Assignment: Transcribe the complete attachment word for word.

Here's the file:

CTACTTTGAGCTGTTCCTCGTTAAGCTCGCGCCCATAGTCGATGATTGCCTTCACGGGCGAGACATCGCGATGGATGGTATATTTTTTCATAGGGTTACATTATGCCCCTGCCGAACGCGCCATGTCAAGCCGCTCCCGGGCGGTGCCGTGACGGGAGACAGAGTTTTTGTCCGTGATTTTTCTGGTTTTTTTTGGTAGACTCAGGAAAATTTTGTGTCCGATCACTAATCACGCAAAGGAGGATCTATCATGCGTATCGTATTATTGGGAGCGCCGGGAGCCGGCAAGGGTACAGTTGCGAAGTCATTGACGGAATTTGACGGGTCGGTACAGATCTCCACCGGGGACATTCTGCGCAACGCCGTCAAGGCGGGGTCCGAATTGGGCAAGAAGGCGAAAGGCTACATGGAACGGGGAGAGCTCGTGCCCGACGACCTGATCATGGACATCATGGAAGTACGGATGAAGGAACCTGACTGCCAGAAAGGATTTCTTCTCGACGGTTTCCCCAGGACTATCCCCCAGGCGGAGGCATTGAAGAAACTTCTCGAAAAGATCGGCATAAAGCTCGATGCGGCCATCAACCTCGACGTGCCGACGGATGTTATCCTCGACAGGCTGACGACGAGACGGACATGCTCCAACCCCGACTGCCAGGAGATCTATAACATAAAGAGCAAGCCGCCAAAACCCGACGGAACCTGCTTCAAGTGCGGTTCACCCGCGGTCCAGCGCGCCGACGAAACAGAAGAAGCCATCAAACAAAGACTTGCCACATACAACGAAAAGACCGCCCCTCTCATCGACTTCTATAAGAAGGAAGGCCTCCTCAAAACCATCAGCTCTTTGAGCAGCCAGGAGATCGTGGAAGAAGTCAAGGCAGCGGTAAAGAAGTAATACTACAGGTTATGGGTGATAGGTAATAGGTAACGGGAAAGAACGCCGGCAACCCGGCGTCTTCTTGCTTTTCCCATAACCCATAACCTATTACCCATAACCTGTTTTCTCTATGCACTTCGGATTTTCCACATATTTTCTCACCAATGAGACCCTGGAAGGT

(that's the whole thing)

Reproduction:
CTACTTTGAGCTGTTCCTCGTTAAGCTCGCGCCCATAGTCGATGATTGCCTTCACGGGCGAGACATCGCGATGGATGGTATATTTTTTCATAGGGTTACATTATGCCCCTGCCGAACGCGCCATGTCAAGCCGCTCCCGGGCGGTGCCGTGACGGGAGACAGAGTTTTTGTCCGTGATTTTTCTGGTTTTTTTTGGTAGACTCAGGAAAATTTTGTGTCCGATCACTAATCACGCAAAGGAGGATCTATCATGCGTATCGTATTATTGGGAGCGCCGGGAGCCGGCAAGGGTACAGTTGCGAAGTCATTGACGGAATTTGACGGGTCGGTACAGATCTCCACCGGGGACATTCTGCGCAACGCCGTCAAGGCGGGGTCCGAATTGGGCAAGAAGGCGAAAGGCTACATGGAACGGGGAGAGCTCGTGCCCGACGACCTGATCATGGACATCATGGAAGTACGGATGAAGGAACCTGACTGCCAGAAAGGATTTCTTCTCGACGGTTTCCCCAGGACTATCCCCCAGGCGGAGGCATTGAAGAAACTTCTCGAAAAGATCGGCATAAAGCTCGATGCGGCCATCAACCTCGACGTGCCGACGGATGTTATCCTCGACAGGCTGACGACGAGACGGACATGCTCCAACCCCGACTGCCAGGAGATCTATAACATAAAGAGCAAGCCGCCAAAACCCGACGGAACCTGCTTCAAGTGCGGTTCACCCGCGGTCCAGCGCGCCGACGAAACAGAAGAAGCCATCAAACAAAGACTTGCCACATACAACGAAAAGACCGCCCCTCTCATCGACTTCTATAAGAAGGAAGGCCTCCTCAAAACCATCAGCTCTTTGAGCAGCCAGGAGATCGTGGAAGAAGTCAAGGCAGCGGTAAAGAAGTAATACTACAGGTTATGGGTGATAGGTAATAGGTAACGGGAAAGAACGCCGGCAACCCGGCGTCTTCTTGCTTTTCCCATAACCCATAACCTATTACCCATAACCTGTTTTCTCTATGCACTTCGGATTTTCCACATATTTTCTCACCAATGAGACCCTGGAAGGT